When unveiled in early 1947 (see, “Pennsy Engineers Learn New Way To Put Lead In Their Pencils,” March 1947 “Choo-Choo” magazine), among the 1st to see the handwriting on the wall have been officials of the International Brotherhood of Sharpeners United, who foresaw the loss of hundreds of jobs at the Juniata Pencil Turning Works. A union-sanctioned slowdown followed, and thousands of hours of productivity basically evaporated while crews whiled away whole days functioning on the New York Instances Sunday Crossword Puzzle. Some have been even so brazen as to play tic-tac-toe. Soon after an incensed President Harry S. Truman complained to Congress that the union was, “Doodling with America’s future,” he asked for sweeping legislation granting authority to use the Army Corps of Engineers to seize handle of railroad engineering operations. A Presidential Emergency Board in the end ruled in management’s favor, but tossed a bone to the brotherhoods by requiring carriers to preserve one particular of two Pencil Loaders assigned to File Driver crews. This flagrant featherbedding quickly became fodder for political pundits and comedians, consequently the epithet “Pencil Pusher” entered our American lexicon.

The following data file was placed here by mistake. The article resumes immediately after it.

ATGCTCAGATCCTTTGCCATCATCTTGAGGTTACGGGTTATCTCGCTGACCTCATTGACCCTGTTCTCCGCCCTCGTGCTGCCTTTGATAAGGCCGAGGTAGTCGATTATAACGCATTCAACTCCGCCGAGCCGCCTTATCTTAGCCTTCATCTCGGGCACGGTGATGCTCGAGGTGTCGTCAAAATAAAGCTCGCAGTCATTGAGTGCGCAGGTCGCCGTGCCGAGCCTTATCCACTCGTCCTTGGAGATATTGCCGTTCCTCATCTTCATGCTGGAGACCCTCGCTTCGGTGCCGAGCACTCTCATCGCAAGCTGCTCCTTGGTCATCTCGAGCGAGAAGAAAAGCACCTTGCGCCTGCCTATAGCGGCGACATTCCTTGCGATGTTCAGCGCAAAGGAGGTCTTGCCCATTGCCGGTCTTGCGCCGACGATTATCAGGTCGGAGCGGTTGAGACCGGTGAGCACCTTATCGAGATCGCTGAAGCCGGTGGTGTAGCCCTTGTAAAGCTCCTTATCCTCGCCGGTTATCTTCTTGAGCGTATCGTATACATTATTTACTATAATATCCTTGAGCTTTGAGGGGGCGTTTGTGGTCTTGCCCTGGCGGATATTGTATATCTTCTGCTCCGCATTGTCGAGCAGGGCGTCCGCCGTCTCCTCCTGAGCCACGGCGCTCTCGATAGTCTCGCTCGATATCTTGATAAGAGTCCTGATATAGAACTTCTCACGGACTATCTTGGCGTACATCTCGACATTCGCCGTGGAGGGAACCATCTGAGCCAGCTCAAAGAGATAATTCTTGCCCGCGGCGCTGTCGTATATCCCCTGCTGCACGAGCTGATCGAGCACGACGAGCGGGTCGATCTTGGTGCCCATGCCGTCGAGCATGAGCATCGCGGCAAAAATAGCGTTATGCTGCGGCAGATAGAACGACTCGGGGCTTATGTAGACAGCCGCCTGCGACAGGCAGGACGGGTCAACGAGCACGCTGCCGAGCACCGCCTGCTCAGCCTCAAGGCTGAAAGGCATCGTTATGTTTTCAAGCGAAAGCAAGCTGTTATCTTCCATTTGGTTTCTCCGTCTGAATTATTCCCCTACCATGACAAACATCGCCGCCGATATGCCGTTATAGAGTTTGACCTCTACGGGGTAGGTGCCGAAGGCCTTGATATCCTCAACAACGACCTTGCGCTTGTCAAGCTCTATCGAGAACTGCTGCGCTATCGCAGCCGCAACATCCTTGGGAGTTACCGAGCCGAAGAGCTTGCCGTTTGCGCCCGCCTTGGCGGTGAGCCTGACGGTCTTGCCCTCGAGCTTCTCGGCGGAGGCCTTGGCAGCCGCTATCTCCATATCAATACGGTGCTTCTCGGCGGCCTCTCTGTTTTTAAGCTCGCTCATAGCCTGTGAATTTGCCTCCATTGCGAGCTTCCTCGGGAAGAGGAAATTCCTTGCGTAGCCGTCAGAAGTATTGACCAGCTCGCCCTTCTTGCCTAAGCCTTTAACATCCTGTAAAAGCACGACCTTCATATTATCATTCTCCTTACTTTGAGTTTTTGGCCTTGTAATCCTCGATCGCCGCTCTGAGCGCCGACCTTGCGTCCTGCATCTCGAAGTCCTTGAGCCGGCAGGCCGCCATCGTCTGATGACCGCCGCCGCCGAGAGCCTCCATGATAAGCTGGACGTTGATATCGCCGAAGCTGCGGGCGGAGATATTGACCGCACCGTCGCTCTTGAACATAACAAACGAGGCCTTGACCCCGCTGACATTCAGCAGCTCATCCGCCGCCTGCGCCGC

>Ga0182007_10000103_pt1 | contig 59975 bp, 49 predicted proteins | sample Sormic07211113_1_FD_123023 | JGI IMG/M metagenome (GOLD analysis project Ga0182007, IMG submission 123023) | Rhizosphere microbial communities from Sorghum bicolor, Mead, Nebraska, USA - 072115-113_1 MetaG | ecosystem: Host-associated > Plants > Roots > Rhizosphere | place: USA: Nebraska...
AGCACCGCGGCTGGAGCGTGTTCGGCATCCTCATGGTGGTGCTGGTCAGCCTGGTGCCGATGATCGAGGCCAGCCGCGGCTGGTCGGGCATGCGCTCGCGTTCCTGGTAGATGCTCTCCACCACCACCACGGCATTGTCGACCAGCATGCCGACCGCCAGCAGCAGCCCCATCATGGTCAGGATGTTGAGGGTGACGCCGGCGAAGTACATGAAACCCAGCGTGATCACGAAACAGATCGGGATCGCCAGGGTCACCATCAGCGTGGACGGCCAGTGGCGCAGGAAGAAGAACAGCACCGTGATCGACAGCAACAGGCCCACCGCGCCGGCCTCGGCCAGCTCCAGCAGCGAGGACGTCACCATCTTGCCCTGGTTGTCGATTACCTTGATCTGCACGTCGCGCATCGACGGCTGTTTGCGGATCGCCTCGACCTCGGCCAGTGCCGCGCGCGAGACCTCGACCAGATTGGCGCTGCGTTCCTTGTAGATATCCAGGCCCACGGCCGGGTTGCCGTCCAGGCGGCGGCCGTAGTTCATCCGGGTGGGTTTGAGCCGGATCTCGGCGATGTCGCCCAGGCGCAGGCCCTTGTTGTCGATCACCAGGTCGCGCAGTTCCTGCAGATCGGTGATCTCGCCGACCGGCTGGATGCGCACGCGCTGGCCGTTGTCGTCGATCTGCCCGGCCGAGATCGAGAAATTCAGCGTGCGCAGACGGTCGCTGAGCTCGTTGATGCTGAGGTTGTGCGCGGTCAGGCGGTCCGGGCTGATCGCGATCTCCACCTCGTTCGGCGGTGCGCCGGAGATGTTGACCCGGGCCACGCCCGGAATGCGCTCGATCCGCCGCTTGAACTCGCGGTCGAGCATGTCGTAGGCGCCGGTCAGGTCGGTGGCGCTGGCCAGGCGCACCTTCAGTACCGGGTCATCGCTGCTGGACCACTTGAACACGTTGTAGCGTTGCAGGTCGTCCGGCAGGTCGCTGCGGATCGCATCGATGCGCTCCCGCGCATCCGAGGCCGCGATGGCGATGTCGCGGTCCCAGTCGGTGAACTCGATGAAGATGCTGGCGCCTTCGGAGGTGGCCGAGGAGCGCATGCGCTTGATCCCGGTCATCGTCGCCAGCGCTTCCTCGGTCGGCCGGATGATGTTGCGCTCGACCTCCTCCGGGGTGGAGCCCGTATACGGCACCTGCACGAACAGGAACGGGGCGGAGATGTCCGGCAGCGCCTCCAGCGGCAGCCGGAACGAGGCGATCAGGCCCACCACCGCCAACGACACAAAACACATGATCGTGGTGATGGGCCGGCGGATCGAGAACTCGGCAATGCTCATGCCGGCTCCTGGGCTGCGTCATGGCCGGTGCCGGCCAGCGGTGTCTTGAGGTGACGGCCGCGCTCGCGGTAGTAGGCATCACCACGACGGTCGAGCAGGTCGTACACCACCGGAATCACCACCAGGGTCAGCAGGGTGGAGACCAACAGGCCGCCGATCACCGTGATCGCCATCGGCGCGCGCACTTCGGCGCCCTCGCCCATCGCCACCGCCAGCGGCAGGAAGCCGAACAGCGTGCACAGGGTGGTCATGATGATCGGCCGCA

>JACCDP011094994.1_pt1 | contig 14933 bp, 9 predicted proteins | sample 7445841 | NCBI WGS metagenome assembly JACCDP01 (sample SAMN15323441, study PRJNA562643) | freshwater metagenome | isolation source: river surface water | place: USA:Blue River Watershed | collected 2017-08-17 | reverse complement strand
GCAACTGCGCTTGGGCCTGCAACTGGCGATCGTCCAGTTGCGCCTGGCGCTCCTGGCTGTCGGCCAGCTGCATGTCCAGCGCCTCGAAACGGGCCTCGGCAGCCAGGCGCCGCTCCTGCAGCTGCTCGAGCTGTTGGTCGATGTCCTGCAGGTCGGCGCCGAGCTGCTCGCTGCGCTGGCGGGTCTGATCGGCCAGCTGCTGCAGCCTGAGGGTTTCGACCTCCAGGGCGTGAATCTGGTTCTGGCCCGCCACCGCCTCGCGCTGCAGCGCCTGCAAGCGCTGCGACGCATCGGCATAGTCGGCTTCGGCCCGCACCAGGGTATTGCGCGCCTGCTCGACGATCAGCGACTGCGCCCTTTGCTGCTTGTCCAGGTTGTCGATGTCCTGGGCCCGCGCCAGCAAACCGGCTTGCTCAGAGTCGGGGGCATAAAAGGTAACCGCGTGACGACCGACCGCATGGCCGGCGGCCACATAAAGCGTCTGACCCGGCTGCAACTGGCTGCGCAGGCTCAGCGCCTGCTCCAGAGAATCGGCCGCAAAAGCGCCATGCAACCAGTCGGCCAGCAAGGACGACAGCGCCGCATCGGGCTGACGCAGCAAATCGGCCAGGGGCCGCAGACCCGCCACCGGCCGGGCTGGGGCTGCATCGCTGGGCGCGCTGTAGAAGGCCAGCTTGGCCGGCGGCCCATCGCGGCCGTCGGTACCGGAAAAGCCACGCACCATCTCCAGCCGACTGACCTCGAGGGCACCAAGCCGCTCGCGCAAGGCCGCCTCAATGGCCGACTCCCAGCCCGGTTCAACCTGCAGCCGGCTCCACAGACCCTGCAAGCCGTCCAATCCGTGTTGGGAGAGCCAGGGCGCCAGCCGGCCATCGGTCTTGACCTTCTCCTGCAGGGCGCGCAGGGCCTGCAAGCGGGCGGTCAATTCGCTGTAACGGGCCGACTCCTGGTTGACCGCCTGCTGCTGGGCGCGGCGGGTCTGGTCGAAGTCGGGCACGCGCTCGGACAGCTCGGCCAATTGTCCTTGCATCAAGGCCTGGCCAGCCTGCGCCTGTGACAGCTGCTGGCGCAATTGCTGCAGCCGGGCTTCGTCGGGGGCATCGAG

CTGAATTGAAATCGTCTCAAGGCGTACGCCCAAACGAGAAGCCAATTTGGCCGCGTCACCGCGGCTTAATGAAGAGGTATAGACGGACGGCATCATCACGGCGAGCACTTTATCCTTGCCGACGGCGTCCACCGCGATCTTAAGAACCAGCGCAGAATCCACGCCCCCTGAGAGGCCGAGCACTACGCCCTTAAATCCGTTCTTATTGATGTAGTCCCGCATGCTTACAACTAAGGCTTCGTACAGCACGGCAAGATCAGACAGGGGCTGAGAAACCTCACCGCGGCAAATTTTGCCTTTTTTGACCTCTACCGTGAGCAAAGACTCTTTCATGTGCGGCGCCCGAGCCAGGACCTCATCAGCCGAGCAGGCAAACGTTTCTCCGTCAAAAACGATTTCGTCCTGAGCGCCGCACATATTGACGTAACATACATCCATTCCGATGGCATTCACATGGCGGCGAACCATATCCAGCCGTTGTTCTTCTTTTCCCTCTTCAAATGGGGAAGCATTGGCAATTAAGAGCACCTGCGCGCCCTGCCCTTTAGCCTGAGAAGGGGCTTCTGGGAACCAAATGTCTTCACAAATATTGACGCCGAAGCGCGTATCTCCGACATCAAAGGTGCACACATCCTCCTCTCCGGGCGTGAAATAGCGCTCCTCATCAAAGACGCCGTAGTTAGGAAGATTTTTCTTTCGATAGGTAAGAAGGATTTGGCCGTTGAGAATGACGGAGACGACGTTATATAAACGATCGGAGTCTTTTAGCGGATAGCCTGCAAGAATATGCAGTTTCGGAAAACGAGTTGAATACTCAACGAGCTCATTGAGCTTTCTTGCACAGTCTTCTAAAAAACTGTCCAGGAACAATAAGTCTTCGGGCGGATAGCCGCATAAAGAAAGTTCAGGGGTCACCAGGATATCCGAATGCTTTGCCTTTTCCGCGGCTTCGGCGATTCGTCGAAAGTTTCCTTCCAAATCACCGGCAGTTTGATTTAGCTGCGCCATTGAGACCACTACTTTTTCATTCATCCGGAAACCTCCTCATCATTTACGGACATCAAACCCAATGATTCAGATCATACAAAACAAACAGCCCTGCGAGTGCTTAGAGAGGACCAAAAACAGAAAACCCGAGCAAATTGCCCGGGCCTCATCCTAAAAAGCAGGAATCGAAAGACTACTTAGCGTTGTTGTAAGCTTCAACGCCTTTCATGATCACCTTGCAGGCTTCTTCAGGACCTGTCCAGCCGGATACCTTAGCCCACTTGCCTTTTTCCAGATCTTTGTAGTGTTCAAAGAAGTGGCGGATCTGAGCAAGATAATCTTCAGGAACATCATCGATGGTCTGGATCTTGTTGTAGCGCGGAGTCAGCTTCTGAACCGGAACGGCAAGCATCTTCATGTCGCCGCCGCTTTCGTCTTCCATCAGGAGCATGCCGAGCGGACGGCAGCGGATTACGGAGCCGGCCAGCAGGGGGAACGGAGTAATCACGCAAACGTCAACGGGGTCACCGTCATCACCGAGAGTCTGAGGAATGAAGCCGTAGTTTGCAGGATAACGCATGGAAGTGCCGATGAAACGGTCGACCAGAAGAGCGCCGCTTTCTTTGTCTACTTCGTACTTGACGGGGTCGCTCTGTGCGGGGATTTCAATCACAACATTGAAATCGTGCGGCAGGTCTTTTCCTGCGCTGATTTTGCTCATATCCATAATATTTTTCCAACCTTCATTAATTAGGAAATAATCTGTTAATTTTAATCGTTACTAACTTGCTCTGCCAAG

File Driver action was not confined to east of the Mississippi. Western roads also maintained stables of the small workhorses, adding their own flavors to the currently quirky File Driver personality.